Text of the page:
By the way, I purchased a housing somewhere on the web - it was Orange branded, and this had a different antenna installed to the one in my phone.  The antenna in my phone is only about half the width of the rear housing, whereas the Orange one runs the full width. (Motorola replaced my rear housing because of the SIM problem). I tried the Orange one, but it made no difference to the reception, when compared with my original, so I went back to my modded antenna.
When I get time, I will take a v66 antenna, and mount it on the spare rear housing. However, I suspect this will only give me the reception I have already gained from my mod, plus perhaps a bit more, due to the antenna being further away from the users hand when in use.  Will report back sometime soon.  Hope this helps.
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oallostavros
post Dec 8 2004, 10:15 PM
Post #20


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Group: Members
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Hey, I'm thinkin about doing the antenna mod, but am gonna hold off until I find out about this.

Was wondering if this type of addition might have adverse effects in terms of our exposure to increased amounts of radiation from the phone, and if so, by how much.

It wouldn't bother me if it increased it a little bit, but if it goes through the roof, then I'll pass.

Thanks


QUOTE
Re: Antenna Mod.
I made an internal antenna mod to my generic OEM (actual tri-band, non-AT&T) phone.
1. I removed the back cover.
2. I took a piece of thin insulated single-strand wire, and wrapped it around a small "lock washer". (The washer provides good contact with the metal antenna plate, which is glued to the inside of the rear cover - read on).
3. I then took a piece of 3M "super strength tape" (it's got a padded backing), and placed the washer against the metal plate, about a third in from the left - the tape holds it in place and in electrical contact with the metal plate on the rear cover.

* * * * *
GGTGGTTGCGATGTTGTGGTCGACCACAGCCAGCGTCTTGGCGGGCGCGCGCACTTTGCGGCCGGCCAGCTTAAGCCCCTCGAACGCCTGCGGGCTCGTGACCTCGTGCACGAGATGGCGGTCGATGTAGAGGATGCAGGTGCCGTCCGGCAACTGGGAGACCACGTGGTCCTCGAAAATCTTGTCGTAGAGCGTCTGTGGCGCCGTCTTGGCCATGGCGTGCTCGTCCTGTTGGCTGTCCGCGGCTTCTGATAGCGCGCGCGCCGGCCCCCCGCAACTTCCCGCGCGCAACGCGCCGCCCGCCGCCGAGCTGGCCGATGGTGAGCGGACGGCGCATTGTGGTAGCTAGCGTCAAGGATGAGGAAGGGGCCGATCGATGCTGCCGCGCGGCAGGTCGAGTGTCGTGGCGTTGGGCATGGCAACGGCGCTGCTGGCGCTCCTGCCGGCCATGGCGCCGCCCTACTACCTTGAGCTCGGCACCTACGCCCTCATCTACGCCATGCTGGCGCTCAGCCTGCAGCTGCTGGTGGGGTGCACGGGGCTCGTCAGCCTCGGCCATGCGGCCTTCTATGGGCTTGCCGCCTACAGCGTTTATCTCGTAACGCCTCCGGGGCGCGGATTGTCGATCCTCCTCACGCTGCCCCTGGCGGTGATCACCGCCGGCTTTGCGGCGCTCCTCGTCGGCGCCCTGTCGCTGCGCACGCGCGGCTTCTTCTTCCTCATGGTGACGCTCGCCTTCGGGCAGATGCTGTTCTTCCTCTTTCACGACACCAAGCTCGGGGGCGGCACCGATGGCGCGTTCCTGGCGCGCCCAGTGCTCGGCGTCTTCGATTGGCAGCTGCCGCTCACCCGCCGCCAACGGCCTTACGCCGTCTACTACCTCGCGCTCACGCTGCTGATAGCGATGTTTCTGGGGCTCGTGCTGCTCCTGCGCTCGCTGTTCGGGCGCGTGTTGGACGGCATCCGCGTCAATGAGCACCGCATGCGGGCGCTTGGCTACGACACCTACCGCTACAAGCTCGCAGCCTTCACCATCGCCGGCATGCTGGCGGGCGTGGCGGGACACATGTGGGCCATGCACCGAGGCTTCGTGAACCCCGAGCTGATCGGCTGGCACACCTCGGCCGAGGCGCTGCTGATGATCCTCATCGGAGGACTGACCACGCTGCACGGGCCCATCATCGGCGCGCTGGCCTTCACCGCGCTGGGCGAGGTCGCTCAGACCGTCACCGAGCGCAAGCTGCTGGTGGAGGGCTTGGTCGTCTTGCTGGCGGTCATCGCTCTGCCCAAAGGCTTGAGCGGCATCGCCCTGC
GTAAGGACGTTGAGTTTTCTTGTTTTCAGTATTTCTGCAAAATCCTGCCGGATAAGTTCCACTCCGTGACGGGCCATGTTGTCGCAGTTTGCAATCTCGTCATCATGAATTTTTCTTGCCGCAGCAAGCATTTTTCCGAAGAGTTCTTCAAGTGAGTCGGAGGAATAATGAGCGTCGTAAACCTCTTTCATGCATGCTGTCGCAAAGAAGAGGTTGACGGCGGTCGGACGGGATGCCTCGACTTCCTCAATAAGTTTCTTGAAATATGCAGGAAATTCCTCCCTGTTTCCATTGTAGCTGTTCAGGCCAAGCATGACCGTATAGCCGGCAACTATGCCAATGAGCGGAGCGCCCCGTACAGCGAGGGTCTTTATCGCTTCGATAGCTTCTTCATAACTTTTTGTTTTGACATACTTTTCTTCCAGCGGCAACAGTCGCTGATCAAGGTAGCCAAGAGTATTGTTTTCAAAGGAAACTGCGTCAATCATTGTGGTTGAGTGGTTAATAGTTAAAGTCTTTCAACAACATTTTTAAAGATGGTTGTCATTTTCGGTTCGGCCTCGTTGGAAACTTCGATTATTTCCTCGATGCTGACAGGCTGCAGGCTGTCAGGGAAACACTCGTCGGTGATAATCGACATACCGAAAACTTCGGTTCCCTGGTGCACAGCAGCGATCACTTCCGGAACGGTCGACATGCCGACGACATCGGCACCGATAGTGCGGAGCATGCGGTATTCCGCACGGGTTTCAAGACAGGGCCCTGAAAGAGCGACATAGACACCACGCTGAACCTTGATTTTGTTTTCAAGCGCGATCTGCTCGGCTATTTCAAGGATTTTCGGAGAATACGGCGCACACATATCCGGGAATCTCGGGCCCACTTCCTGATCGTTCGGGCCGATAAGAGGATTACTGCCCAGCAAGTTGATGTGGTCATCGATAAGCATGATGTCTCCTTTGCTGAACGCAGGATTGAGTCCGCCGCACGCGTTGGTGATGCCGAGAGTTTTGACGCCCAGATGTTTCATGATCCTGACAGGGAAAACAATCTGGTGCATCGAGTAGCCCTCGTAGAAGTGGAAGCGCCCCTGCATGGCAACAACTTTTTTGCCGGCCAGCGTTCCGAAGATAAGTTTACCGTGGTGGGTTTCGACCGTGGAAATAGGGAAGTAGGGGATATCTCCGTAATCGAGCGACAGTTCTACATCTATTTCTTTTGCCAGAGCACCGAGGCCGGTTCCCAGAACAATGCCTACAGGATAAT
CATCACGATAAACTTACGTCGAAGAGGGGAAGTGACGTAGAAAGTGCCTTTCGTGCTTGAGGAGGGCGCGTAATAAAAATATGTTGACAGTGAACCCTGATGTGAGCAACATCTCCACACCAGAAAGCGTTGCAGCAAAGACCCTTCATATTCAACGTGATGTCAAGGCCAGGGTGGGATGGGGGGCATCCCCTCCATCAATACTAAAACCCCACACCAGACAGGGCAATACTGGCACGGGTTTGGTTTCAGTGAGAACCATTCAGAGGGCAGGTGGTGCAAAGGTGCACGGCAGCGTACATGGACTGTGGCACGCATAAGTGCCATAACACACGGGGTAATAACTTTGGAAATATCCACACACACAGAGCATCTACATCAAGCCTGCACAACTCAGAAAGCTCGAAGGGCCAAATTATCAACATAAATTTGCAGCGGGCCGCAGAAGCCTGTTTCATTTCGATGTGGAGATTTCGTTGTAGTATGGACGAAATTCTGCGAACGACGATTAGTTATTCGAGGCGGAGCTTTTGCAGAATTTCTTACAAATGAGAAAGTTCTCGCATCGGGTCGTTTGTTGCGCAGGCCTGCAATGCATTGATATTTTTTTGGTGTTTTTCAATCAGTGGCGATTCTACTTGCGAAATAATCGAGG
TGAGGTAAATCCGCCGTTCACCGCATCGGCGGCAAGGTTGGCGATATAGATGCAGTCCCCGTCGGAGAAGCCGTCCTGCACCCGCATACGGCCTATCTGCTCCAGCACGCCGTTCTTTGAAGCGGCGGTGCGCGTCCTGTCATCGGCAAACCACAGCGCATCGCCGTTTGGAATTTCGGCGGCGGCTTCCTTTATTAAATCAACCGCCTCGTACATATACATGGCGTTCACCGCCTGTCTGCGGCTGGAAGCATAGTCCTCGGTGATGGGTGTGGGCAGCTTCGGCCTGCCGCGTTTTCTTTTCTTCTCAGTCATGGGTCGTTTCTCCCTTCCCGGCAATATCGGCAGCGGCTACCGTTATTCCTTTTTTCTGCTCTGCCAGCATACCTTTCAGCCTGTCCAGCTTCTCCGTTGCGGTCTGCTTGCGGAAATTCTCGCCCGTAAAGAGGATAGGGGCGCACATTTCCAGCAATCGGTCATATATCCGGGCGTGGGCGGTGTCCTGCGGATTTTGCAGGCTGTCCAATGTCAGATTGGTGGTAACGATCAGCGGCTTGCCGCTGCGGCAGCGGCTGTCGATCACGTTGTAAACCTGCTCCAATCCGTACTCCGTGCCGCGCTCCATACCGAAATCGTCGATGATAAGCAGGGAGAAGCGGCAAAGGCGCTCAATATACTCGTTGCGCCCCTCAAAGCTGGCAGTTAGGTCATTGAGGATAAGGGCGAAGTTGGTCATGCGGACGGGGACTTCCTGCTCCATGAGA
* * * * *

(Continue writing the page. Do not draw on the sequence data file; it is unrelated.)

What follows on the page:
4. I ran the wire down the left side of the rear housing, and over the hole for the "rotary volume" selector, or whatever you call it.  There is a groove down the inside/side of the rear cover that this thin wire will fit in.
6. The wire was cut at roughly 1.44 inches in length, measured vertically from the bottom of the metal plate antenna (This is a good length for 1900mhz - USA).
The mod has improved reception substantially for me. Especially in weak areas. The reason I used the tape, is so I can undo the mod, without causing any permanent damage.
By the way, I purchased a housing somewhere on the web - it was Orange branded, and this had a different antenna installed to the one in my phone.  The antenna in my phone is only about half the width of the rear housing, whereas the Orange one runs the full width. (Motorola replaced my rear housing because of the SIM problem). I tried the Orange one, but it made no difference to the reception, when compared with my original, so I went back to my modded antenna.
When I get time, I will take a v66 antenna, and mount it on the spare rear housing. However, I suspect this will only give me the reception I have already gained from my mod, plus perhaps a bit more, due to the antenna being further away from the users hand when in use.  Will report back sometime soon.  Hope this helps.